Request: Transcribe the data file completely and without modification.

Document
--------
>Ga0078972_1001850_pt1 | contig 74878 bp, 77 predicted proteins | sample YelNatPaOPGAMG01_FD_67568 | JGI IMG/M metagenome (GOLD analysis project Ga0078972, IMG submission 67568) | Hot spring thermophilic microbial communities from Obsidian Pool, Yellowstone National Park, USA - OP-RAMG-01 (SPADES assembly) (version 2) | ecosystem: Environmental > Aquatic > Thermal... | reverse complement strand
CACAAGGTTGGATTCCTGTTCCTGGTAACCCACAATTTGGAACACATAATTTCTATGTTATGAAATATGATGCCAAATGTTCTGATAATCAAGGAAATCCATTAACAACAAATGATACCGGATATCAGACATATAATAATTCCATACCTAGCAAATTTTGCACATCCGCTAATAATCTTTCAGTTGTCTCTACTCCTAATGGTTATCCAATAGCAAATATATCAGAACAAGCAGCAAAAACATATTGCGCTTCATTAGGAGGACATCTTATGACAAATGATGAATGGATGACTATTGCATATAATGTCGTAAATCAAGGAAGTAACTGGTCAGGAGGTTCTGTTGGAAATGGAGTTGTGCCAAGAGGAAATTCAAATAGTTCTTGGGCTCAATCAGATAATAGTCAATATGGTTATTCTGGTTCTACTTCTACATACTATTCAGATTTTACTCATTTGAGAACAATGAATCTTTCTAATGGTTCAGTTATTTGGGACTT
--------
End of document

>Ga0078972_1001850_pt1 | contig 74878 bp, 77 predicted proteins | sample YelNatPaOPGAMG01_FD_67568 | JGI IMG/M metagenome (GOLD analysis project Ga0078972, IMG submission 67568) | Hot spring thermophilic microbial communities from Obsidian Pool, Yellowstone National Park, USA - OP-RAMG-01 (SPADES assembly) (version 2) | ecosystem: Environmental > Aquatic > Thermal... | reverse complement strand
CACAAGGTTGGATTCCTGTTCCTGGTAACCCACAATTTGGAACACATAATTTCTATGTTATGAAATATGATGCCAAATGTTCTGATAATCAAGGAAATCCATTAACAACAAATGATACCGGATATCAGACATATAATAATTCCATACCTAGCAAATTTTGCACATCCGCTAATAATCTTTCAGTTGTCTCTACTCCTAATGGTTATCCAATAGCAAATATATCAGAACAAGCAGCAAAAACATATTGCGCTTCATTAGGAGGACATCTTATGACAAATGATGAATGGATGACTATTGCATATAATGTCGTAAATCAAGGAAGTAACTGGTCAGGAGGTTCTGTTGGAAATGGAGTTGTGCCAAGAGGAAATTCAAATAGTTCTTGGGCTCAATCAGATAATAGTCAATATGGTTATTCTGGTTCTACTTCTACATACTATTCAGATTTTACTCATTTGAGAACAATGAATCTTTCTAATGGTTCAGTTATTTGGGACTT